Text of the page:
Ventotene, as its name suggests (vento=wind), is constantly bombarded by the wind. Because of this, the island is highly vulnerable to erosion (See Figure 3). Further, the island is constantly bombarded by waves, slowly weakening its structural integrity. There have been unfortunate instances where falling rocks have crushed visitors, leading to a rigorous public works project to halt, or to attempt to slow, erosion island wide.
Figure 3: The areas of the island that are venerable to eroding because of high winds, waves and weak material. The island is made of a somewhat unique material: tufa, which is a type of volcanic ash (Fonti 2004).
Farming is a fundamental part of the island’s success; without it, the island would have likely starved under times of severance from the mainland. “Ventotene ha infatti una lunga tradizione di sussistenza e di autonomia alimentare: fin dall’epoca romana e poi con la colonizzazione borbonica, l’agricoltura ha sempre rappresentato un’attività fondamentale per gli isolani, capace di provvedere al sostentamento di una comunità ben più numerosa di quella attuale” [English: Ventotene has a long tradition of subsistence and food autonomy: since Roman times and then with the colonization of Bourbon, agriculture has always been a fundamental activity for the islanders, who are able to provide for the maintenance of a community far greater than residents.] (Amo Ventotene). Thus, it is of great concern that the island is currently losing a great deal of farmland to “urban” sprawl (See Figure 4). Luckily, the island still has a considerable amount of arable land that is not currently farmland, but will hopefully become so. Another part of the island’s food systems success is the reliance on ecological farming practices. The island, short of the growing of lentils, does not grow monocultures. Instead, island farmers grow a pleasant mixture of fruit trees, grapes, tomatoes, zucchini, cucumbers, string beans and other vegetables.
Figure 4: Small scale urban sprawl experienced by the island of Ventotene because of its recent tourism boom. Notice the loss of farmland associated with the town’s expansion. (Fonti 2004).
Finally, it is worth noting that the island’s architecture, designed long before the invention of cars, promotes walking. While there are a few roads wide enough for small cars, most of the island is pedestrian friendly. This is one of Ventotene’s central characteristics: visitors can walk from their hotel/villa to the store to the beach to the piazza and so on. However, because there are a few hotels far from the town center, as well as the need for shipments to the island, it is unlikely that the island will ever be completely car free.
Even though the need for cars seems to be a permanent fixture, the island has progressively self-imposed a zero emissions goal for itself. By working with the regional auto manufacturer, Piaggio, the municipality has already replaced its sanitation fleet, and all other municipal vehicles with electric vehicles (See Figure 5). The island is also testing an experimental fleet management system to optimize charging times for the vehicles based on location (Fabbri). In addition, a large PV (photovoltaic) charging station was built to charge the vehicles using the sun. This system is free for any resident to charge their own vehicles and some residents have already purchased their own electric vehicles to do just that. With persistently high petroleum prices in Europe, the Comune Di Ventotene should work to replace any and all petroleum machinery with electric substitutes. For example, they should invest in electric boats to replace their fleet of Guardia Costiera boats, as well as to incentivize fisherman and other residents to follow in their footsteps.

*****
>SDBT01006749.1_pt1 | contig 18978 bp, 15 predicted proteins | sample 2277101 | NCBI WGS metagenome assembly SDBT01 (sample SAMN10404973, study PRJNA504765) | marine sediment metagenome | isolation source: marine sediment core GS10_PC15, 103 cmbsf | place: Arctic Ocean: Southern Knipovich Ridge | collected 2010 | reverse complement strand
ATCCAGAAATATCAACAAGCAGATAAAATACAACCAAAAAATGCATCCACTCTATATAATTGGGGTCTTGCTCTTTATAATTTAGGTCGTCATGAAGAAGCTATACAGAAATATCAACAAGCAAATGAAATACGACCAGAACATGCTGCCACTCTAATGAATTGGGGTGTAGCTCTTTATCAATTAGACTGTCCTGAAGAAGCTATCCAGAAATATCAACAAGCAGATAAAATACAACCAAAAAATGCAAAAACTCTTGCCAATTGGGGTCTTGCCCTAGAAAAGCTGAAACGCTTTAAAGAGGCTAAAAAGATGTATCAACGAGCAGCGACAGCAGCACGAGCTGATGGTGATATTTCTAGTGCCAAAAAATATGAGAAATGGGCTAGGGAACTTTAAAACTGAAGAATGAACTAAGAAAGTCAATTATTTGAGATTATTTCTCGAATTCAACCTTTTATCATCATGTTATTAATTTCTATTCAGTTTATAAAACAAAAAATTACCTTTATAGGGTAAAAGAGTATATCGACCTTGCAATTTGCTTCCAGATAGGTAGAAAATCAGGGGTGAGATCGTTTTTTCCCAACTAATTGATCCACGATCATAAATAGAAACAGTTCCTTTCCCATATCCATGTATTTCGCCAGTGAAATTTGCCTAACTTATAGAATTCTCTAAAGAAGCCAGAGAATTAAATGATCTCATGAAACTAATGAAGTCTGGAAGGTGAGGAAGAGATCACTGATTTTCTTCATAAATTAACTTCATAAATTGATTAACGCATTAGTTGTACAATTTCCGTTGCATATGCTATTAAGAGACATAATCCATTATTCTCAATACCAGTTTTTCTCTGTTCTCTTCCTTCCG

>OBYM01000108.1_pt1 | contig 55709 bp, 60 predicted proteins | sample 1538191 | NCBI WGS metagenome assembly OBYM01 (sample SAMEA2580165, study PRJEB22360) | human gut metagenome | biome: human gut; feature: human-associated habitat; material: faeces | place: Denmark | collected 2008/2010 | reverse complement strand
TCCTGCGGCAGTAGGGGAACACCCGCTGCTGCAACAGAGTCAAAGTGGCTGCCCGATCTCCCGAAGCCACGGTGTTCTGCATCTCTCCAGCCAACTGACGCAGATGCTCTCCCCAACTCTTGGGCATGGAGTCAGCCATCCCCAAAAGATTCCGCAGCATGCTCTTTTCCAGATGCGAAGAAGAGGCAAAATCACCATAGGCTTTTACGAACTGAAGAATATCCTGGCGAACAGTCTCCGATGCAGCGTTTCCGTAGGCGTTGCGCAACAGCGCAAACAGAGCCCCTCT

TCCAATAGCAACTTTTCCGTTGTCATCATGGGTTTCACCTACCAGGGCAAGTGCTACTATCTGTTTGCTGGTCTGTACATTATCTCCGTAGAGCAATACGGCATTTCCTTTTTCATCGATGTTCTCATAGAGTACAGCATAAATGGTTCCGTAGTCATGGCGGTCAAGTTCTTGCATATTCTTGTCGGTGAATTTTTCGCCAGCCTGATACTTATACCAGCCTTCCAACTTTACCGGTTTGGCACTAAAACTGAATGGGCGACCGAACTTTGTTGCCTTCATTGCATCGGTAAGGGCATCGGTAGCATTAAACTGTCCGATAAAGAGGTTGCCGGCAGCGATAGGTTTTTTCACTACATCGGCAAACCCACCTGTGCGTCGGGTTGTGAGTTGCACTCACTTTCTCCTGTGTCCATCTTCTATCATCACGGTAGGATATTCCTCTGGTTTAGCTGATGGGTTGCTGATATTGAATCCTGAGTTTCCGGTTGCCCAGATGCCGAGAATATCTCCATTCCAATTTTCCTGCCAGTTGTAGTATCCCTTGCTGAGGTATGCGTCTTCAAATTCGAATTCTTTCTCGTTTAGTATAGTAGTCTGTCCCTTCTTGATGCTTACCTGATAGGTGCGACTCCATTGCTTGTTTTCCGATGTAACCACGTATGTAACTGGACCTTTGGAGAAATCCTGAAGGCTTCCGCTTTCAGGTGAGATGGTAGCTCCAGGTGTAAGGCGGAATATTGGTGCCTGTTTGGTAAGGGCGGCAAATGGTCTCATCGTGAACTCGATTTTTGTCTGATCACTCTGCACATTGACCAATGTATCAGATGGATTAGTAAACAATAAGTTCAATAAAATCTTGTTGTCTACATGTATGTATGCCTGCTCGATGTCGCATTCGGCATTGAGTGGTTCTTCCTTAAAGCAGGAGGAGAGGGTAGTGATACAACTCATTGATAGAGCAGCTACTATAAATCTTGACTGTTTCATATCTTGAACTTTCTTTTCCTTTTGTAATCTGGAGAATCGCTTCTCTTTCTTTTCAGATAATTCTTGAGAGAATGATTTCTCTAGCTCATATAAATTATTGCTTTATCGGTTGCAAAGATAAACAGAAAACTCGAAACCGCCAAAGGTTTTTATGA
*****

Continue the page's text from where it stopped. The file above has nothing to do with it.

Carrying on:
Figure 5: The two of the island’s current electric vehicle fleet. (Scelte Sostenibili).
While the municipality should be praised for its sustainable progress, without replacing their four diesel generators with wind or PV systems, the island will never be able to reach its goal. With such sustained wind and constant sunlight, the island would be making not only a green choice, but an economic one. With ecotourism on the rise, the island should make changing their power source its number one priority.
Finally, the island’s inefficient fresh water supply system must be replaced with localized roof based rainwater collection, a revival of the Roman runoff based cisterns, or a desalination plant. It is not only for reasons of sustainability but for the sake of quality, the island should immediately look to invest in such a system.
Whether the Romans, Bourbons, or the Italian government rule over the small island of Ventotene, the island has consistently excelled at sustainable practices. Ventotene may end up becoming a model for sustainable Italian and European cities of antiquity based on its consistently progressive policies, initiatives and lifestyles.
Figure 6: A panorama of the island of Ventotene (taken by yours truly) from the nearby island of Santo Stefano. Click if you want to see a larger version! Thanks for reading!
- Barthel, Stephan. Urban Gardens, Agriculture, And Water Management: Sources Of Resilience For Long-Term Food Security In Cities. (2013). Ecological Economics.
- Fabbri, Gianluca. Sustainable Mobility Models For The Island Of Ventotene. (2010). POMOS – Pole for Sustainable Mobility.
- Fastelli, I. (2012). Energy Storage On Islands: A Sustainable Energy Future For Islands. Eurelectric Brussels.
- Fonti, Luciano.I Piani Di Assetto Delle Aree Marine Protette. Il Caso Delle Isole Di Ventotene E S. Stefano. (2004). XXV Conferenza Italiana Di Scienze Regionali.
- I Tre Cardini Del Progetto Per Un’isola Sostenibile. Scelte Sostenibili.
- Le Cisterne e L’Acquedotto. Comune Di Ventotene.
- Ventotene, Isola Di Contadini Slow In Rete Con Il Mediterraneo. (2013). Amo Ventotene.
- What Is TDS? Hm Digital.